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Lexical State and How We Use It

2016-10-19

What do the characters :- mean in this code?

$ echo "foo:-bar  ${foo:-bar}  $(( foo > 1 ? 5:- 5 ))"
foo:-bar  bar  -5

They mean 3 different things, depending on the context:

  1. Literal characters to be printed to stdout
  2. The "if empty or unset" operator within ${}
  3. The : in the C-style ternary operator, then the unary minus operator for negation

This illustrates the concept of lexical state. It's a pretty easy concept, but I guess it has a name because it deviates from what you might have learned in a compiler class, and because not all code generators support it.

(I'm taking the name from the DSL Book by Martin Fowler. Chapter 28, "Alternative Tokenization" talks about "completely replacing the lexer" when you get a certain token.)

In oil, there are currently 8 lexical states, named:

And there are actually two more unimplemented lexical states:

In the implementation of many languages, you can get away with with a single lexical state -- that is, no state. Most languages have string literals, where you could consider \t a token, but that can be worked around simply by writing code to treat the whole double-quoted string (e.g. "a\tb\tc") as a single token (and that seems to be what most people do).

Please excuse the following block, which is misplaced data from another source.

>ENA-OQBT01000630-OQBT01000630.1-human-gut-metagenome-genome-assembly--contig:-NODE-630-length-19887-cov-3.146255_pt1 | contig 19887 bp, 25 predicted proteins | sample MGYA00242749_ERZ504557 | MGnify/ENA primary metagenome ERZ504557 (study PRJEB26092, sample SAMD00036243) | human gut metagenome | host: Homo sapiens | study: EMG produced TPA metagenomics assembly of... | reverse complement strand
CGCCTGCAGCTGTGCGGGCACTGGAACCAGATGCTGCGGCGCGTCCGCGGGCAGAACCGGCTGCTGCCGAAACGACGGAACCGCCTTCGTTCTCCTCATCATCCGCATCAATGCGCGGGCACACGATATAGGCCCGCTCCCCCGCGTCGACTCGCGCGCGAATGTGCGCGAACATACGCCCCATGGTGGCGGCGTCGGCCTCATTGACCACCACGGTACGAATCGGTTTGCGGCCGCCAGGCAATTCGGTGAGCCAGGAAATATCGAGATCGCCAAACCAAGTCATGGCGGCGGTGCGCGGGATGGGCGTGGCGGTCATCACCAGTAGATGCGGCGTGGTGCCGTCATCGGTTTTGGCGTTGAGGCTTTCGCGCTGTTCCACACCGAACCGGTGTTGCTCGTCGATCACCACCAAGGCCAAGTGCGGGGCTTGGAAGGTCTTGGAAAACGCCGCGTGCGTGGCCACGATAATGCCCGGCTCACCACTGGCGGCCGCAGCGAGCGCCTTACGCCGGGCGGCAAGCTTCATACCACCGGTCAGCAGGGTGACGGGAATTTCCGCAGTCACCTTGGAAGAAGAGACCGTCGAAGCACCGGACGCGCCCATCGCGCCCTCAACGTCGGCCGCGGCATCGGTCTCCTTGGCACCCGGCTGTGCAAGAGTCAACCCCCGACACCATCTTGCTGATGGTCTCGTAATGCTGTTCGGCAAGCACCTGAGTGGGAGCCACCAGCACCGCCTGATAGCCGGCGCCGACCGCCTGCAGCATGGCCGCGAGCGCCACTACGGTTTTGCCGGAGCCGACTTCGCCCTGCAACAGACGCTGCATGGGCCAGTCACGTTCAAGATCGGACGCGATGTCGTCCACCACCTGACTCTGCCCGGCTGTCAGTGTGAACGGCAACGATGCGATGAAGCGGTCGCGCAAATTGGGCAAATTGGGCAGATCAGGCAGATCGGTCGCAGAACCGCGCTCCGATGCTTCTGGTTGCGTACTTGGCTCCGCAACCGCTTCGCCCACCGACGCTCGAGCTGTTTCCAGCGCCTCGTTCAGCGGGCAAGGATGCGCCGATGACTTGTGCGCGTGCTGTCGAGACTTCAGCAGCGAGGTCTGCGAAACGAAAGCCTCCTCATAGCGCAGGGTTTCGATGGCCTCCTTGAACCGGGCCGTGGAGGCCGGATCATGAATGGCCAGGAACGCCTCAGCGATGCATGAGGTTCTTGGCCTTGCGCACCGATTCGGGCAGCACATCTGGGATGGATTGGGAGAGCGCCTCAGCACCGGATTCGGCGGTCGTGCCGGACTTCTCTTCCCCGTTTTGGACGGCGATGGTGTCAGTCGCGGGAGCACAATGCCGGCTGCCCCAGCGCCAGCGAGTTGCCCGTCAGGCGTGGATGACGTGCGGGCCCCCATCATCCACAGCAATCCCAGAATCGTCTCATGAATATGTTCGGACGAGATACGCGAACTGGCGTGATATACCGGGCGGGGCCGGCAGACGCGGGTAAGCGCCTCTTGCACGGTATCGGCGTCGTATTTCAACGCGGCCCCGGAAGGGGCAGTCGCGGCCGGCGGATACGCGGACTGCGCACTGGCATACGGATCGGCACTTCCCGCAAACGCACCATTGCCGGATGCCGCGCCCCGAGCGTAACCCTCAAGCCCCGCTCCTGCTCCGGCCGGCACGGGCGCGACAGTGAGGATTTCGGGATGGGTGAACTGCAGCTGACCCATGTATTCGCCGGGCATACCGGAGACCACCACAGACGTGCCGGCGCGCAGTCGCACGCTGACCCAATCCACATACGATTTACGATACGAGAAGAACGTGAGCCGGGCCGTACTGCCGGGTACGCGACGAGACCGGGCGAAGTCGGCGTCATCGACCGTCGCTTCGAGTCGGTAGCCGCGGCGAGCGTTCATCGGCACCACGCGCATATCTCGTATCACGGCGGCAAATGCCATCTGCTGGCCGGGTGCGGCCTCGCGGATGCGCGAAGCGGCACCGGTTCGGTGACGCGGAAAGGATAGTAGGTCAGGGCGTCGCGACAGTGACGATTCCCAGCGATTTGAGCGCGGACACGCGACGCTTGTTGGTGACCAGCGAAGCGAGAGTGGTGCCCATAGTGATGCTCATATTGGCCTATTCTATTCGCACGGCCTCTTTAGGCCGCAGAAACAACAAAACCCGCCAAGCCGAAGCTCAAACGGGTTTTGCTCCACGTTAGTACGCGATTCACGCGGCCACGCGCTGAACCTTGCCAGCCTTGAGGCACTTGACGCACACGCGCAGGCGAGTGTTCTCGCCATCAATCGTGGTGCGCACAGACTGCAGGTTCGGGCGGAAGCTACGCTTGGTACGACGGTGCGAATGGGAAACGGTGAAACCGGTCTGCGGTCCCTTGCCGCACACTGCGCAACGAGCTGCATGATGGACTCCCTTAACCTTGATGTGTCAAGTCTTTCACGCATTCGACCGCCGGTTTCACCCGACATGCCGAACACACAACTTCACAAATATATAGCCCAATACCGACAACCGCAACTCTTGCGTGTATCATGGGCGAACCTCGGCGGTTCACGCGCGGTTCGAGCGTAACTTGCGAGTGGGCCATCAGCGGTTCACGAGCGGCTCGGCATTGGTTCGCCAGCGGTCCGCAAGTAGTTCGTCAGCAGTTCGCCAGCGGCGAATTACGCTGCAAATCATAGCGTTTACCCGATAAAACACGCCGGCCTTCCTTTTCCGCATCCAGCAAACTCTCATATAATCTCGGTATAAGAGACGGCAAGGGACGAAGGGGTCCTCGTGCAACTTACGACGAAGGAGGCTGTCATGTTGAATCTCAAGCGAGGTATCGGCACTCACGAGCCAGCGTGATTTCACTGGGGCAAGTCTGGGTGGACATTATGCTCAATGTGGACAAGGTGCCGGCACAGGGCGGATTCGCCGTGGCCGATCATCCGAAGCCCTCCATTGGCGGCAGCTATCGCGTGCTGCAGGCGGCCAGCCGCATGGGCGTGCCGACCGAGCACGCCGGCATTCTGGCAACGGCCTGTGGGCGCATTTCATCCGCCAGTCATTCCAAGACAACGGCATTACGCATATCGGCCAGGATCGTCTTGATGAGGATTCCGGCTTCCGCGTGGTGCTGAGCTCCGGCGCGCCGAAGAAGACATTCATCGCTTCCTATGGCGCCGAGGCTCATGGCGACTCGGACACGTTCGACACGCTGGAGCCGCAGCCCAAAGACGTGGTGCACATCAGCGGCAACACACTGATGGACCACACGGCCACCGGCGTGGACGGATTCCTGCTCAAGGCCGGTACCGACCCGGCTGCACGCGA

You can't do this in shell, because a double-quoted string can contain an entire subprogram:

echo "BEGIN $(if grep pat input.txt; then echo 'FOUND'; fi) END"

That is, the "token" would have a recursive tree structure, which means it's not really a token anymore. The lexical state pattern lets us easily handle these more complicated string literals.

Example: Where the ARITH state is used

Where do lexical states get used in the oil shell parser? Let's just take the ARITH state. It gets used in all of these places:

So when the parser sees a $(( token, it knows it must start calling the lexer with the LexState.ARITH state, rather than say LexState.UNQUOTED.

Likewise, when it sees a ${ it will switch to the BRACED_VAR_SUB_1 state.

The current state can be stored on the stack, since paired delimiters like "quotes", ${}, and $(()) can be parsed naturally with recursive function calls.

Conclusion

This post hopefully gave you an idea of how oil parses shell scripts up front in a single pass. The lexer cannot run by itself -- it needs the parser to send it information so it knows what tokens to return.

The purpose in explaining this is to provide background for explaining the one place where bash cannot be parsed up front: associtative array indexing. We'll see this tomorrow.